Fiat Chrysler delays redesign for its built-in-Saltillo Ram heavy-duty pickups

Fiat Chrysler delays redesign for its built-in-Saltillo Ram heavy-duty pickups

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Fiat Chrysler will not redesign its current Ram heavy-duty pickups onto its new pickup platform referred to internally as 'DT' in 2018, but instead will keep the same body-in-white and refresh the existing DS-based model, company sources revealed to Automotive News.

“It is unknown why these actions on important products for FCA's two most profitable brands are taking place; FCA has refused to comment”, said Automotive News in its report.

In its five-year business plan presented in May 2014, Ram had forecast what it called a "major update" for its heavy-duty pickups and chassis cabs in 2018. 

FCA has since dramatically altered its business strategy, abandoning U.S. production of low-profit cars to focus primarily on building more pickups and SUVs, taking advantage of sweeping changes in consumer preferences.

The DS-based Ram 2500 and 3500 pickups were first introduced in 2010. They have been refreshed to various degrees in the intervening years, expanding their capabilities amid a customer base that is about 75 percent commercial, according to the brand's 2014 business plan.

FCA reports combined sales of light-duty and heavy-duty Ram pickups each month, and said in 2014 that about a quarter of the brand's pickup sales are heavy-duty models. Through November, Ram pickup sales are up 8.1 percent.

The automaker is bound to erase nearly US$ 7 billion in net debt that was on its books at the end of the third quarter. CEO Sergio Marchionne has said he plans to retire in 2018 and wants to leave the global automaker generating billions of dollars in free cash flow annually.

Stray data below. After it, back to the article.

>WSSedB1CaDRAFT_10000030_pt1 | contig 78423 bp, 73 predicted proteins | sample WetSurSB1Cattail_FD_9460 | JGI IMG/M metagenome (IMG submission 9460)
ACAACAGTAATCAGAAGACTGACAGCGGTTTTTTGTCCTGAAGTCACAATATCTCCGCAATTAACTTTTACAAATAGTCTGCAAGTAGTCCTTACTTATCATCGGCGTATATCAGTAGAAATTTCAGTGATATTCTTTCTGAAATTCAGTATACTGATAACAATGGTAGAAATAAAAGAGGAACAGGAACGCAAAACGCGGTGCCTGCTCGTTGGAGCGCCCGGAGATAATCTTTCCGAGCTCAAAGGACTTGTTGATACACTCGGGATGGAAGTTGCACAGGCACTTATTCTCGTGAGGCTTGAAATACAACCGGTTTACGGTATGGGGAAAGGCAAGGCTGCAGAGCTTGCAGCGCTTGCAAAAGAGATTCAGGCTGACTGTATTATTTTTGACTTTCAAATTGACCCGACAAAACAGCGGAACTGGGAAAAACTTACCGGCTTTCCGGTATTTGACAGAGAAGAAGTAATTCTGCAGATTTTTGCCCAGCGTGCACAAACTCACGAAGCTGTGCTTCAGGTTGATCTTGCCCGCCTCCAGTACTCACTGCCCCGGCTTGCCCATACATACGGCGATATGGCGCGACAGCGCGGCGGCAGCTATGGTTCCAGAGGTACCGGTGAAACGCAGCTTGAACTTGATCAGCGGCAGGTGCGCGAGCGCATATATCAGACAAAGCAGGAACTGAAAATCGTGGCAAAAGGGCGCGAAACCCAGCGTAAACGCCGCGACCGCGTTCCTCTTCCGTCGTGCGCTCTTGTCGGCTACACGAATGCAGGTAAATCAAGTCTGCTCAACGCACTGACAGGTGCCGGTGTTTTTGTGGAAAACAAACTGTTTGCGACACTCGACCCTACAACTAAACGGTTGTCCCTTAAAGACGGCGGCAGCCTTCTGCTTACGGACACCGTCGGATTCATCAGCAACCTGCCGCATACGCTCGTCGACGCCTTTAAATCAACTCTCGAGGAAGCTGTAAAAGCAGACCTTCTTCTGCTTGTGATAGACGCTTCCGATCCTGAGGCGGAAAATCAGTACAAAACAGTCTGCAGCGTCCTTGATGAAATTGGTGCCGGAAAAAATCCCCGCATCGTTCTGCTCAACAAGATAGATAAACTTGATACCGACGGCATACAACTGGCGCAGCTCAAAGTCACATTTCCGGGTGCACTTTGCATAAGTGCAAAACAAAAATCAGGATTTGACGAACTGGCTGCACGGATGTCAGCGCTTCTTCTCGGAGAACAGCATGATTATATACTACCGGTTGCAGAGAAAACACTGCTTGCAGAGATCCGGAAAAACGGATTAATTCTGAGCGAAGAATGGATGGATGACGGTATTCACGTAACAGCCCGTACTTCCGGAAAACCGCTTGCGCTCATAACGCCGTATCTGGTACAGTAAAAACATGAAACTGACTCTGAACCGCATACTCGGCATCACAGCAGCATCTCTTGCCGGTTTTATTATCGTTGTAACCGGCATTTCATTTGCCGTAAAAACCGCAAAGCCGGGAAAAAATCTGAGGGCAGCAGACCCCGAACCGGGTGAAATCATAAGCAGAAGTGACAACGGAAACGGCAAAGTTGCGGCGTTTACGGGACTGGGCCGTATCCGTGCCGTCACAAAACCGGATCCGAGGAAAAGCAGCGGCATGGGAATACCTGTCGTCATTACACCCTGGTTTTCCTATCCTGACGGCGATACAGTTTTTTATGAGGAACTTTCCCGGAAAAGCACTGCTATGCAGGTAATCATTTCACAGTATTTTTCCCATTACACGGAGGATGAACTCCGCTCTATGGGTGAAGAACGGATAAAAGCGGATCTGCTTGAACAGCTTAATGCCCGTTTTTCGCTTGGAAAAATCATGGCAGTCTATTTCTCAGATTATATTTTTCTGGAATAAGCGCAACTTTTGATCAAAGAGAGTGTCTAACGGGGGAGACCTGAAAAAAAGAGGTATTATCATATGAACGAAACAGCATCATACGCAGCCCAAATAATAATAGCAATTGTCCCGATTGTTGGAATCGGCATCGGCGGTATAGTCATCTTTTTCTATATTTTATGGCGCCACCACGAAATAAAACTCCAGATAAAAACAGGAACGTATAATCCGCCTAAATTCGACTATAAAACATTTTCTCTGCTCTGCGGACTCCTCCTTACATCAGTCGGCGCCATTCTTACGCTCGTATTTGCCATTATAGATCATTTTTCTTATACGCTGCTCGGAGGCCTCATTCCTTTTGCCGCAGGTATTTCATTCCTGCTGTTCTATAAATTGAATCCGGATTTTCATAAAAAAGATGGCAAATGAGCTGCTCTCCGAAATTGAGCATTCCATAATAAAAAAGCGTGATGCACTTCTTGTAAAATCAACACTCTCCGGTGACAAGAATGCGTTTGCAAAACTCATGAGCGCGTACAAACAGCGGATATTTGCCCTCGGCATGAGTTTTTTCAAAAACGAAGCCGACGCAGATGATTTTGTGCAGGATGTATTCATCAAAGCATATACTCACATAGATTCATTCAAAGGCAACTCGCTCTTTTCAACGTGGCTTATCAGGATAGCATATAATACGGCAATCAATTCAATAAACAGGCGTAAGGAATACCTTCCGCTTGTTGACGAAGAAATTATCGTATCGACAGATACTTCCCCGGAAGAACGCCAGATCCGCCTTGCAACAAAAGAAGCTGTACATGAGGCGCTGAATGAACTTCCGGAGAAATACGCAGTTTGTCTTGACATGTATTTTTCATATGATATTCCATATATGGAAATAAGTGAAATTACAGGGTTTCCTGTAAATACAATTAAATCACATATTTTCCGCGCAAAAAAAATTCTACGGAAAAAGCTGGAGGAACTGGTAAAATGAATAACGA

To do that, the company is, in part, undergoing a major revamp of its North American manufacturing footprint in order to build more Jeep and Ram SUVs and pickups and fewer slow-selling sedans.

Through the first nine months of 2016, FCA said it had generated US$ 1.49 billion in global profits.

Delaying or abandoning its plan for what FCA called in 2014 a "major update" of its heavy-duty Ram 2500 and 3500 pickups in 2018 will save FCA money on a changeover of its heavy-duty pickup plant in Saltillo, Mexico. 

Saltillo is FCA's only heavy-duty pickup factory, so keeping the current truck going with only a freshening will also ensure that Ram heavy-duty pickups remain available to dealers in an uninterrupted supply.

But the delay will also leave the Ram 2500s and 3500s with a significantly older design than their heavy-duty competitors from top rivals Ford and General Motors.


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